Obama Administration Tweaked the GDP Data

On December 23, the Bureau of Economic Analysis (BEA) of the Commerce Department issued its latest revision of U.S. economic growth for the third quarter period (July through September). According to the BEA, the U.S. economy grew at a 5.0% annual rate during that quarter.

A more accurate estimate of the U.S. growth rate can be found by comparing each quarter with the quarter one year earlier. If the third quarter of 2014 is compared with the third quarter of 2013, the growth rate was 2.7%, not 5.0%, as shown in the graph below.

Unfortunately, the once honorable Bureau of Economic Analysis of the Census Bureau tweaked the quarterly GDP numbers in order to achieve the 5% growth rate. This tweaking was predicted by Tyler Durden of zerohedge.com.

When Durden analyzed the final revision for the first quarter back on June 25 (Here's the reason for the total collapse in Q1 GDP), he discovered that Obamacare payments had been removed by the BEA from the already dismal results for the first quarter. He predicted that they would be added to later quarters in order to achieve 5% growth during a quarter. Specifically, he wrote:

Stated otherwise, some $40 billion in PCE that was supposed to boost Q1 GDP will now be added to Q2-Q4.

And now, we all await as the US department of truth says, with a straight face, that in Q2 the US GDP "grew" by over 5% (no really: you'll see).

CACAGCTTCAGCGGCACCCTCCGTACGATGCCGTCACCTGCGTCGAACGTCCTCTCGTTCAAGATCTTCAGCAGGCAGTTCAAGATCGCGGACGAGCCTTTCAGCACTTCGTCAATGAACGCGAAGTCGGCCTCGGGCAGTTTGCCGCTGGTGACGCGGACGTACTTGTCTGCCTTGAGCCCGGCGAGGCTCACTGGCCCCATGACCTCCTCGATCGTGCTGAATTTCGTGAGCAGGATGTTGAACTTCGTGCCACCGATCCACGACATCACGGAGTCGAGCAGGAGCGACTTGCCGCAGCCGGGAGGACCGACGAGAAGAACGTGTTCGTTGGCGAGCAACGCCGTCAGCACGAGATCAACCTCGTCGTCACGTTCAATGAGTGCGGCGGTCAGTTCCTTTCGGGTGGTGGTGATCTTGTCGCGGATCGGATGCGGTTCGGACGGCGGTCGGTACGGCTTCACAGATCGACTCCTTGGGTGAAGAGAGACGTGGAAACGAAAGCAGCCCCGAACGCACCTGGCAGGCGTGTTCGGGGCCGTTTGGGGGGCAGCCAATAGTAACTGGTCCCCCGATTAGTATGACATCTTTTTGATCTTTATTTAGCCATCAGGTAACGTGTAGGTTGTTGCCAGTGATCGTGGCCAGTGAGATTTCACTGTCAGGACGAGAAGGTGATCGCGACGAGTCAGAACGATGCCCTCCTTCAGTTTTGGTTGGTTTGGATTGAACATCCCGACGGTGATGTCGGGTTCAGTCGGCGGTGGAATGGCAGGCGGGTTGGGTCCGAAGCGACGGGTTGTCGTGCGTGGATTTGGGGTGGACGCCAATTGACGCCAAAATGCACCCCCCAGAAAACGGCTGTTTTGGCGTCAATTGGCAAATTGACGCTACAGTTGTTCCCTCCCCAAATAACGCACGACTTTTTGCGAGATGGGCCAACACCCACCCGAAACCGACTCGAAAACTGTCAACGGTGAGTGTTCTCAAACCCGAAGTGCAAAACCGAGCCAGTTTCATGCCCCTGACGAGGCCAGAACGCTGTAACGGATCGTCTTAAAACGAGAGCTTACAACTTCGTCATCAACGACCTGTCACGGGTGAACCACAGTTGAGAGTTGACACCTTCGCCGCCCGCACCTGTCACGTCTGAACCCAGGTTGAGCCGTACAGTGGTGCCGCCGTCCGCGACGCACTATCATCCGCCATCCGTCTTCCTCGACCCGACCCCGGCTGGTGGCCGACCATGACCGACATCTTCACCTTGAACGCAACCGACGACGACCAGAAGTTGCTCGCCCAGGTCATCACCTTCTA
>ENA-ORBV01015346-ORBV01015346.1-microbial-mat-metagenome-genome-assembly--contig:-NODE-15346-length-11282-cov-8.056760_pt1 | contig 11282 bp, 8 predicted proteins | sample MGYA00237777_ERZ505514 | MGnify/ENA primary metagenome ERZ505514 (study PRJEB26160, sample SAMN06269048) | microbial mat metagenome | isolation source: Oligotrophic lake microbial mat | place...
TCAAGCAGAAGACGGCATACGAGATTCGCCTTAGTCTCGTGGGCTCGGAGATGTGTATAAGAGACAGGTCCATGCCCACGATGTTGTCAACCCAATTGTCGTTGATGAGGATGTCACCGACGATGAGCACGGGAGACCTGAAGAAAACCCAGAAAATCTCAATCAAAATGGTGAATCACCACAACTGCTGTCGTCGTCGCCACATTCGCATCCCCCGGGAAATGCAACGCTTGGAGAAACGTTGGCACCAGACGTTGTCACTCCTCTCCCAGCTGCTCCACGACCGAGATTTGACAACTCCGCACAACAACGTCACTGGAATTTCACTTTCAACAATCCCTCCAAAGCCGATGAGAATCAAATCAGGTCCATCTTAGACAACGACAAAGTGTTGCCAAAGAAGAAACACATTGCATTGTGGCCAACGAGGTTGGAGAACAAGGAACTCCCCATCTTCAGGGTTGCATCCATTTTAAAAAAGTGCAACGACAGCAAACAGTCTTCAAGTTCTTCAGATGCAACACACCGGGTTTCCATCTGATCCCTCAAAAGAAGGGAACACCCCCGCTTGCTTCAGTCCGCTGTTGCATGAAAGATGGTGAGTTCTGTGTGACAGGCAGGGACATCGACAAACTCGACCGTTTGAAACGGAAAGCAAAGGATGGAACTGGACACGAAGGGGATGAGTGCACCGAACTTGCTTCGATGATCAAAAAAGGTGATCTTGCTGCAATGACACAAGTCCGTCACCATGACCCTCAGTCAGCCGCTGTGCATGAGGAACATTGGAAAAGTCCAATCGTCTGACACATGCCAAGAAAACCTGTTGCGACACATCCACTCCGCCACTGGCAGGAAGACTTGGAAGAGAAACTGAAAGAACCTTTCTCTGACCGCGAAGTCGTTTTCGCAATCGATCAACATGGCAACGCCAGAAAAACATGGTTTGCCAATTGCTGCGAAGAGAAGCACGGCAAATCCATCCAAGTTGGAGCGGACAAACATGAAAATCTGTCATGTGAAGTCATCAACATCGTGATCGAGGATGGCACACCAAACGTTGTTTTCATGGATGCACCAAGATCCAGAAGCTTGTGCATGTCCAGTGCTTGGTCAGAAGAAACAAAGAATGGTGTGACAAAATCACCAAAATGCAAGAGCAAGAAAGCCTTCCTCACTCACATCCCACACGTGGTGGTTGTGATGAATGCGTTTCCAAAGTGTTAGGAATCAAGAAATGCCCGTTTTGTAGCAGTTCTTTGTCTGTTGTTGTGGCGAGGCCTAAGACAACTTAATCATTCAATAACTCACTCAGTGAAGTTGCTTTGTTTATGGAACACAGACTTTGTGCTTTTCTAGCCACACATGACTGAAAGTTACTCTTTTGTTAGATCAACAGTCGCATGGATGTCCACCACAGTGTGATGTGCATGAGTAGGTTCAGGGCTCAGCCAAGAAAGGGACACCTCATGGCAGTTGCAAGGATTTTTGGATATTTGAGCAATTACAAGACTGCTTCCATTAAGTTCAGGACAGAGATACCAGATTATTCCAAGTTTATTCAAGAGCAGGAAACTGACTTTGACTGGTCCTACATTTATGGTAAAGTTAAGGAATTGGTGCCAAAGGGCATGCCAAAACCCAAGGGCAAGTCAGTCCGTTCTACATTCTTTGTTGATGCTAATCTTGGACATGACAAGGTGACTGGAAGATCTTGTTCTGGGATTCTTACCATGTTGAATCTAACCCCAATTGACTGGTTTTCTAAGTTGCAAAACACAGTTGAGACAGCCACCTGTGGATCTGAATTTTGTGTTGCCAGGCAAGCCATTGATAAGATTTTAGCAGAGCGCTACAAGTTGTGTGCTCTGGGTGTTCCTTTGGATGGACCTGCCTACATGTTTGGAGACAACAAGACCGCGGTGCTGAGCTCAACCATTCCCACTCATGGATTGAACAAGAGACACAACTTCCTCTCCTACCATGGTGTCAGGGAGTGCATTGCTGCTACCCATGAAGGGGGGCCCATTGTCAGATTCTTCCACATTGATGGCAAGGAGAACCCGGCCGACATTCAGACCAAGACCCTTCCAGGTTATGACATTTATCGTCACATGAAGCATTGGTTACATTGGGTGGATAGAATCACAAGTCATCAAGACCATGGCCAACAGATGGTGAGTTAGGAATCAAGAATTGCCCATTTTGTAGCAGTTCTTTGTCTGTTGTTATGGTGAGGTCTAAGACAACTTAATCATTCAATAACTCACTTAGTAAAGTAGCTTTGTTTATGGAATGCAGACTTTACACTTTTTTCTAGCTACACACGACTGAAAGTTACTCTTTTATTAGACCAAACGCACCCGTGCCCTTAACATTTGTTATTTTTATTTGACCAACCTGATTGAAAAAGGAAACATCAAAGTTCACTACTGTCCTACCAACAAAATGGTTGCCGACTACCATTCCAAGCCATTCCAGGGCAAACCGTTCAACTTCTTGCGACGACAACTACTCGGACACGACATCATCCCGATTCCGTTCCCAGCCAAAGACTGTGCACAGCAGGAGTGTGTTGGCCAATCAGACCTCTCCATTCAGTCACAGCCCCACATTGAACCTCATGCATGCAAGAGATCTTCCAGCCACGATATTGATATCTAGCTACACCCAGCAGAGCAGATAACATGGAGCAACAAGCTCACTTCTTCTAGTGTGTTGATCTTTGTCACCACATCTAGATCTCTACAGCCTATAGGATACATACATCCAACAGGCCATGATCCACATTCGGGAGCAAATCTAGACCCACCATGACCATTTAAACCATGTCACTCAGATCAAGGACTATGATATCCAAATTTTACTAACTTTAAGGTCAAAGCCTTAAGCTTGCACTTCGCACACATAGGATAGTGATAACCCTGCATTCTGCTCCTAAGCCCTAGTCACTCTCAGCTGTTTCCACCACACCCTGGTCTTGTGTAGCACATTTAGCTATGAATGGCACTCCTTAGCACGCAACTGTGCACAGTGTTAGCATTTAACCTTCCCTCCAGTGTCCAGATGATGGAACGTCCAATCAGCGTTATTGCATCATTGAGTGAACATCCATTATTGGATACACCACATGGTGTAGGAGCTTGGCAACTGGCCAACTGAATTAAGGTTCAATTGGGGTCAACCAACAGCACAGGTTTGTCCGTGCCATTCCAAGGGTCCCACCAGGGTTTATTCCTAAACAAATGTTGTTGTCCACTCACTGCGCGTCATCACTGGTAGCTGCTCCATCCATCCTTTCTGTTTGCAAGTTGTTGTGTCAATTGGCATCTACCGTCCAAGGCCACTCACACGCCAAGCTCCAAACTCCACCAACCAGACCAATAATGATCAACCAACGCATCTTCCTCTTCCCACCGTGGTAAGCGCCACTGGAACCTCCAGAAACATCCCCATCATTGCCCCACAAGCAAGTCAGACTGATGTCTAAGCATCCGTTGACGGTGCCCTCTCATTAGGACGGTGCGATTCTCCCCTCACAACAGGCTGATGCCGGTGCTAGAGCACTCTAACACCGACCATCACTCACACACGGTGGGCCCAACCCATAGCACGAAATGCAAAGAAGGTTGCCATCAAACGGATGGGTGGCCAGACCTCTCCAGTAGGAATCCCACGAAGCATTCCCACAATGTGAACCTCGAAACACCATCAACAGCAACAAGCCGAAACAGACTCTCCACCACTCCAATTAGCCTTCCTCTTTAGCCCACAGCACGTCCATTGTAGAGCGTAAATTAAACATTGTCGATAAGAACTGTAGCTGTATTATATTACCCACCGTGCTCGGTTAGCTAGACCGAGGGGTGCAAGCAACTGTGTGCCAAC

That is exactly what happened. Durden concluded his December 23 posting (Here's the reason for the "surge" in Q3 GDP):

In short, two-thirds of the "boost" to final Q3 personal consumption came from, drumroll, the same Obamacare which initially was supposed to boost Q1 GDP until the "polar vortex" crashed the number so badly, the BEA decided to pull it completely and leave this "growth dry powder" for another quarter. That quarter was Q3.

Under the Obama administration, the U.S. has been moving in the direction of China, where government officials set statistical goals and government statisticians tweak the data in order to achieve those goals. 


Howard Richman with his father and son co-authored the 2014 book Balanced Trade, published by Lexington Books.


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